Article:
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In the Age of Big Data, Companies Must Embrace Disruption

When the wind of change blows, some build walls, while others build windmills.

The world is changing. The combination of the COVID-19 pandemic and a global recession has twisted the supply chains into knots. The fossil fuel industry, which has powered the modern economy for over a century, is finally yielding to a more sustainable future based on renewables. For a fourth time in the modern era, human civilization is going through an industrial revolution, transitioning from the digital age to the age of big data, and after more than a decade of low interest rates, currency debasement is on the rise. 

All these inflationary forces have investors looking for something – anything – to generate returns and hold value over the long haul, and many are looking for the answer to the most serious challenge the wealth management industry has seen since the Stagflation era. My advice? Lean into the disruption.

Expanding the definition of “commodities”

Wealth management companies looking to use the current commotion to their benefit need to update their definitions of age-old concepts. Commodities, for example, are the building blocks of modern economies. But to identify opportunities in times of technological change, one must be able to peer into the future and see what technologies will dominate the landscape – and which commodities will be needed to make those technologies work.

That is why I am not too concerned with “commodity-picking.” We need to to expand our investable universe to encompass the digital economy, so when I look at commodities today, I am thinking about data as a commodity, about battery technology, about wind, water, and green energy technology. The commodities that will generate alpha for investors during a period of intense change are things like semiconductors, which are crucial to the operation of data centers, lithium, which is critical to cutting-edge battery technology, or natural gas pipelines that can be retrofitted for hydrogen, which is needed in the production of both green and black energy.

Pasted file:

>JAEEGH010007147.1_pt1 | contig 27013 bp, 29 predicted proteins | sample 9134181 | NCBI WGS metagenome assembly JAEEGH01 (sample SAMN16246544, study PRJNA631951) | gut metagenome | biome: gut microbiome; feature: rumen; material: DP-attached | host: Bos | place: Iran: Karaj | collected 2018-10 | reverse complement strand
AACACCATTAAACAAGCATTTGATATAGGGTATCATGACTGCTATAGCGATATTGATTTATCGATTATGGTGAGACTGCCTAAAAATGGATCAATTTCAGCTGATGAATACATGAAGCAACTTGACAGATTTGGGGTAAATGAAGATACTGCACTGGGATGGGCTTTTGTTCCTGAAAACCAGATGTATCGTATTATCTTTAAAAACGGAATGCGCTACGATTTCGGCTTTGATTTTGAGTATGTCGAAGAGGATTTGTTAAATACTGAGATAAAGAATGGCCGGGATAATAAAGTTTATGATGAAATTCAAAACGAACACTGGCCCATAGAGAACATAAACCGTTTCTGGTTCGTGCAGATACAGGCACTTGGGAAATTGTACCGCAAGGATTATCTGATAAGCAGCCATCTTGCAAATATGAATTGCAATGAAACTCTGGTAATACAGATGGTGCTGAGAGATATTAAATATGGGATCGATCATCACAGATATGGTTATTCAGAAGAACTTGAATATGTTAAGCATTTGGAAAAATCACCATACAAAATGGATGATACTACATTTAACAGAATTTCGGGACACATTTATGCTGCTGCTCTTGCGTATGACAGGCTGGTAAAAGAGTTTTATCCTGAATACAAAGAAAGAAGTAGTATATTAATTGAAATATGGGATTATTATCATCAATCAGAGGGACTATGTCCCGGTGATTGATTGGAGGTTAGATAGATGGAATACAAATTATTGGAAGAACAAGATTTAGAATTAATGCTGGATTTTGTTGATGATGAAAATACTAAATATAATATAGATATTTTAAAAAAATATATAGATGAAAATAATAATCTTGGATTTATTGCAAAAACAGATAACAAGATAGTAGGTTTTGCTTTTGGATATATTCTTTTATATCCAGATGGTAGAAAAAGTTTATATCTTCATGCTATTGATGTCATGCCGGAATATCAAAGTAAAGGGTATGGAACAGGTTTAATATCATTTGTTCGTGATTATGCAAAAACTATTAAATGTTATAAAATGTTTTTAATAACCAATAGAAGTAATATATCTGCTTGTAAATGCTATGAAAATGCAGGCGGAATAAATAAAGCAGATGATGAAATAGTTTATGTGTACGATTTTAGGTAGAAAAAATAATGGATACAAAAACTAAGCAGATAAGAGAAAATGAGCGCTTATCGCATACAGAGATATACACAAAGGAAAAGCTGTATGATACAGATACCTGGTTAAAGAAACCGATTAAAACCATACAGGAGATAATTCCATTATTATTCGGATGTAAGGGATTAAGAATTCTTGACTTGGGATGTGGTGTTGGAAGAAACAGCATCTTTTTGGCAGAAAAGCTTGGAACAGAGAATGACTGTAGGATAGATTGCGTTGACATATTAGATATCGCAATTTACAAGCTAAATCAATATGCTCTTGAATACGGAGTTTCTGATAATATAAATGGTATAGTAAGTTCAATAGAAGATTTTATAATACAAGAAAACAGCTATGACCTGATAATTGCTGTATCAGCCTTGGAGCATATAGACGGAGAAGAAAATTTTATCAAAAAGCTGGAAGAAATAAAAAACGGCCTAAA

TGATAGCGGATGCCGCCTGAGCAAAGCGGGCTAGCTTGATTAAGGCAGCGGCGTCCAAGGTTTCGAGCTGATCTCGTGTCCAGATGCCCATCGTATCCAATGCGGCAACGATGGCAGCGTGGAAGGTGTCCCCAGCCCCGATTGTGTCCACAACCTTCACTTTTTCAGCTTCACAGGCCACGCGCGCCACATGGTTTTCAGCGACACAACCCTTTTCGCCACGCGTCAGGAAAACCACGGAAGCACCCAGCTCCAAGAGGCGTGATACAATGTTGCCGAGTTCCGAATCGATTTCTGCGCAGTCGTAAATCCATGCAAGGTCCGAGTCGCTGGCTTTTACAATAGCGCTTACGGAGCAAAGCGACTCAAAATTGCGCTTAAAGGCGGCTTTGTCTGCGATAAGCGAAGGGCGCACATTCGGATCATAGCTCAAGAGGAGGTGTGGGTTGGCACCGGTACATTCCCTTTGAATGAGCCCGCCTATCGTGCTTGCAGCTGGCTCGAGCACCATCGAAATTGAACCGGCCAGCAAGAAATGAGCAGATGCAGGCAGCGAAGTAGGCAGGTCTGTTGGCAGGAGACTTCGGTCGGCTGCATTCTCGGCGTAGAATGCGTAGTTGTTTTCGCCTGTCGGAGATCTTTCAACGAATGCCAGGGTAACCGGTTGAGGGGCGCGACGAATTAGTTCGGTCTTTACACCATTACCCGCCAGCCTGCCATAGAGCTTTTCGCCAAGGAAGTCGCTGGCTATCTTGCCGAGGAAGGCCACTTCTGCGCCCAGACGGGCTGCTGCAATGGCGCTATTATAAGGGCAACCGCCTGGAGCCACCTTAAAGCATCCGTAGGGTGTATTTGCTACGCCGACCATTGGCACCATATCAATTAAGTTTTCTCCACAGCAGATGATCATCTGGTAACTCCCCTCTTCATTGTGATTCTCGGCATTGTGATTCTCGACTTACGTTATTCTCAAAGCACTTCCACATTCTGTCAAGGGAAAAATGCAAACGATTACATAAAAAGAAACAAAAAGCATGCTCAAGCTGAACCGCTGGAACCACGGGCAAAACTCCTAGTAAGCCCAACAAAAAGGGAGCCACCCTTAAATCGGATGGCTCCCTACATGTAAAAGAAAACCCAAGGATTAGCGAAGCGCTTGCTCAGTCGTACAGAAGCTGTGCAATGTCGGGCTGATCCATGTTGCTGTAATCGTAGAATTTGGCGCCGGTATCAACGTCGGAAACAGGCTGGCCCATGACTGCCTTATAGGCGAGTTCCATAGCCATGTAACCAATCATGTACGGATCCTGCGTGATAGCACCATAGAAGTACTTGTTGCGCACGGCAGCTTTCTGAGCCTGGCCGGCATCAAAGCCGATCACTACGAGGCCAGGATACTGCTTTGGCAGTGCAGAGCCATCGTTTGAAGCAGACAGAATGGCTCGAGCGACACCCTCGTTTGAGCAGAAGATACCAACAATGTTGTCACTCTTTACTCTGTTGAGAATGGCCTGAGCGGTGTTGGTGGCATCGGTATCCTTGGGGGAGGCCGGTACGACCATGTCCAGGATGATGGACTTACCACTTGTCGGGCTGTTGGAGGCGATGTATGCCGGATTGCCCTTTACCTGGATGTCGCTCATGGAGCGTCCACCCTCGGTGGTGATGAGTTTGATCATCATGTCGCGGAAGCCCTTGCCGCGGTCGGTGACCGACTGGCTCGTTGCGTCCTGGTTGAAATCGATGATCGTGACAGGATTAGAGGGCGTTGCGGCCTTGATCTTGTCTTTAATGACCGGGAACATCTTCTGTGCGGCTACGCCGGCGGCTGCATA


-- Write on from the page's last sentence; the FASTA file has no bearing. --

Rethinking the investment landscape

Aside from reconceptualizing the definition of “commodity,” it is also necessary to rethink what investing in commodities looks like. Even for things like steel and crude oil, pure commodity plays offer a high barrier to entry. But in the case of commodities like data or even water, there are no pure, plug-and-play ways to invest. Instead, my approach is to work back from our macro-insights and to use equities to express the opportunities we find. Not only is that a better way to generate returns – it also allows investors to control volatility and minimize their risk.

To do that, your tactics must be as advanced as your strategies. Index funds and passive strategies have enjoyed their time in the sun, but these funds assume that stocks only go up. Passive long strategies worked for the last four decades because the digital age and globalization were a rising tide lifting all boats. The beginning of a new age of transformation means there will be huge winners – and even bigger losers. That’s why no matter what you invest in, whether commodities, cryptocurrencies, or bonds, you must think bidirectionally and be prepared to mitigate the risk of double-sided volatility.

Embracing the “swarm”

One way to prepare for an uncertain future is to use an approach my firm calls “the swarm,” which was developed using the lessons of Big Data and machine learning techniques to simulate the power of the mob by mimicking the behaviors and strategies of investors and reducing them to quantifiable processes. At its core, the swarm seeks to internalize, formalize and automate many of the processes fund in fund or funds or multi-strategy hedge fund and prop trading firms. When building out an investable universe, picking and choosing commodities and equities is only step one. Step two is using swarm technology and algorithmic trading to allocate capital based on realized volatility throughout a portfolio, which allows us to bring approaches not typically available to the public to the table.

In other words: identifying winning commodities that will generate investment returns during an inflationary era is only half the battle. Just as oil powered industry over the last century, data will power it this century. That means “commodities” are everything from data centers, semiconductors, and the components and materials necessary to manufacture them. Climate change is leading to technological innovation in renewables, as well as water and food scarcity throughout the world – two classes of commodities that offer significant opportunities to savvy investors.

When the wind of change blows, some build walls, while others build windmills. The optimal path ahead for investors seems to be to do both.

Nikolas Joyce is Chief Investment Officer at The Strategic Funds, where he brings 20 years of experience designing quantitative investment research infrastructure and systematic trading platforms using leading edge technology.

TAGS: Industry
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